The voice said, "This is my beloved Son." That this was spoken for the benefit of the disciples is clear from the
way it was stated. He did not address the Son, but the disciples. This could be translated "this man". It is strongly
emphatic in the original statement. "Son" reminded the disciples of the language of that Messianic Psalm two.
T'hey knew that prophetically such an identification had been made. The newer translations reflect another
reading of the original. Instead of “beloved” they have "chosen". The older manuscripts have "elected" or
"chosen" in this place. This identifies Him with the suffering servant in Isaiah. He is the one who has been chosen
by the Father, and the one who stands as the choice of the Father.

It is of special note that the Father will still so identify with the Son at the climax of His ministry. He had made such
a confession when the mission had been begun, but now as He is concluding His work in Galilee, the Father still
counts Him as the chosen one.

This is the Father's way of giving personal confirmation to the confession of Peter. If you will make your personal
commitment and give confession to Christ, there will be a personal confirmation to you. Your confirmation will not
take on the physical dimensions of the Mount of Transfiguration, but the Holy Spirit will begin to unveil to your
under¬standing the glories of the Son of God in such a way that you too will be able to declare, "I know in whom I
have believed". You will come to love Him even though you have not seen Him. You will be so sure of Him that
you will be able to rejoice in Him day by day.

We have recorded only two statements made on the mountain. We have the voice of man and the voice of God.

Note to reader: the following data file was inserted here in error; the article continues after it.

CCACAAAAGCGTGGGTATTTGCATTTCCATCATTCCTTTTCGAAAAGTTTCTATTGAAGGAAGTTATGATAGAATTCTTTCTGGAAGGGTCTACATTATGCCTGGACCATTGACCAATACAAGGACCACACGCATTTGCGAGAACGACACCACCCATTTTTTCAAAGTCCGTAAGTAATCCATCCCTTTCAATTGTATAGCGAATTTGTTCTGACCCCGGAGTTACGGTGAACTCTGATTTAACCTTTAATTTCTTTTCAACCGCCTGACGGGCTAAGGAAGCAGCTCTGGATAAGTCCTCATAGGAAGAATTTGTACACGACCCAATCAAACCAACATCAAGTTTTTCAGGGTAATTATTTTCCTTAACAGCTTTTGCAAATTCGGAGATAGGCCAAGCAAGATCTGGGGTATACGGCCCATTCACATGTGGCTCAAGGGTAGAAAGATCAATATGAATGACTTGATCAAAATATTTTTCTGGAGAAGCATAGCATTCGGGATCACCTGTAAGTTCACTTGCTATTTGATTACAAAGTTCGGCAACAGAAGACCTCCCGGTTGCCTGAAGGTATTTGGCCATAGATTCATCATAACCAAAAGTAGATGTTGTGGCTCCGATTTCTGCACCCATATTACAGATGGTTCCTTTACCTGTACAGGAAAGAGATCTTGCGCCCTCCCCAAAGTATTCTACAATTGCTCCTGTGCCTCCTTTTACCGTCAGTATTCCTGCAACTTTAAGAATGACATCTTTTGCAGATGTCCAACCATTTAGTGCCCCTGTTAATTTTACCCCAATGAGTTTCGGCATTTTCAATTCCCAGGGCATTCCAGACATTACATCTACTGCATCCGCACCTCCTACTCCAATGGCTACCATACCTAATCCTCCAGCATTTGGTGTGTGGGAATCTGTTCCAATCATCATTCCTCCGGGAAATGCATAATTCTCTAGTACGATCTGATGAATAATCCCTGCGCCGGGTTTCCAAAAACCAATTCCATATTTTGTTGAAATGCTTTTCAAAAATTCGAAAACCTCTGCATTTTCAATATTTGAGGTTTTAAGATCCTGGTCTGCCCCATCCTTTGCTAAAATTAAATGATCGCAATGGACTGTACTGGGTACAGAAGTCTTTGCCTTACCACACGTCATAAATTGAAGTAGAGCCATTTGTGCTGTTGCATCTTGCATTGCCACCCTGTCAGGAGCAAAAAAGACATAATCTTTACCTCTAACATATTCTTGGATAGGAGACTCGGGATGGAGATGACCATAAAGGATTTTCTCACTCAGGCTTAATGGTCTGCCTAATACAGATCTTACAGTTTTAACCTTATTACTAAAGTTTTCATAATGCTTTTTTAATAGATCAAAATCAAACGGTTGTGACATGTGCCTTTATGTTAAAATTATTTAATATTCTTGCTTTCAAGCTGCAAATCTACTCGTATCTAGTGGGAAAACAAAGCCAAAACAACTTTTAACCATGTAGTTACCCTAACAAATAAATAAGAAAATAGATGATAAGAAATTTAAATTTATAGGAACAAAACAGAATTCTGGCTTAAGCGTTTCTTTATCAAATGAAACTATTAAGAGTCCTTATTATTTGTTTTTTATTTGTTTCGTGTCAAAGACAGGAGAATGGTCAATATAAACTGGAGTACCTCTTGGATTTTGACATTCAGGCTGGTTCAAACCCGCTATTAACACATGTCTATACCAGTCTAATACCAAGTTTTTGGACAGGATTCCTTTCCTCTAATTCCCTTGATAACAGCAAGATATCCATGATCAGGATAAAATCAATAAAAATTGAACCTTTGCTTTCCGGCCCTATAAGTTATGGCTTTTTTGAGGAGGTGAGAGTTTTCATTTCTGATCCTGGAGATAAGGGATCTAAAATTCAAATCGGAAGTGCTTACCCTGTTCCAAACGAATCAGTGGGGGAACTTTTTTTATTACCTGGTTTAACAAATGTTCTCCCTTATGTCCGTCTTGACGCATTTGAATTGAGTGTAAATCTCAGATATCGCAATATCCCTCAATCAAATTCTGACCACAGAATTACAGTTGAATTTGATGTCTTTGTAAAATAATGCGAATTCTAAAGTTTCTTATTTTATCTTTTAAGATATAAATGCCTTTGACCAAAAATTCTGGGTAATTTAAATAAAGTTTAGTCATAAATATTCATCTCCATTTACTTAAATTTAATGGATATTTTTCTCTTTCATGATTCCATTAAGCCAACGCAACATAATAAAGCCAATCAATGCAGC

They stand in opposition to one another.

A. The Voice of man.
Peter would speak even when he did not have anything to say. That is what he did on this occasion. He did not
understand what he was seeing so he said, "Master, it is good for us to be here: and let us make three
tabernacles; one for thee, and one for Moses, and one for Elias." Luke adds, "not knowing what he said". He was
right when he addressed Jesus as Master, but after that He was all wrong. It was good to be "here", but Peter
was thinking of "here" in contrast to Jerusalem. Jesus had been speaking of death in Jerusalem and bearing a
cross. This was surely better than bearing a cross. He was ready to build three booths  one for Jesus and one for
each of the heavenly visitors. Did this suggest that he saw Jesus as being equal to Moses and Elijah? If that is
what was reflected, then he was surely wrong again. He would make the authority of Jesus great, but not the

This is what natural man is always ready to do. He is ready to include Jesus with the authoritative figures of the
past. He is ready to compare him to Moses, David and others in favorable way. But the voice of the Father has
something different to say when He speaks from the cloud.

B. The Voice of the Father.
"This is my Son, my Chosen One, hear ye him." This identifies Him as the One with greater authority than Moses
or any of the prophets. He is not the bearer of a word from God, He is the Word of God. He is not just the servant
of the Word, He is the Son of the Father. He is the One in a position to know the mind of the Father like none
other. He is the Prophet that would come with all authority.

In light of who He is, the Voice says, "Hear him." It is a present tense verb, and imperative, that calls on us to
always be listening to Him. We are to put ourselves under His authority and to follow His counsel as a way of life.
Peter has been prompt to try to correct Jesus just a few days before. He actually thought that Jesus was
mis¬taken about the necessity of the cross. Now the Father assures Peter that the words of Jesus are always
right. He speaks as the divine Son, and His words are to be heeded!

When you commit yourself to Him, there will be a confirmation in your life of His authority. He will call on you to do
something that goes against the counsel of men so that He may confirm to you that His word and His ways are
always right. Have you had His authority confirmed to you?

There is first commitment, and then confirmation. You cannot change this order no matter how hard you may try.
However I can assure you that if you make the commitment and confess Him as your Lord, the confirmation will
come. He will take you to your personal mountain of transfiguration by the Holy Spirit and will confirm to you both
His identity and authority, both His person and His power.

Now is the time to make the commitment, and leave the confirmation up to Him.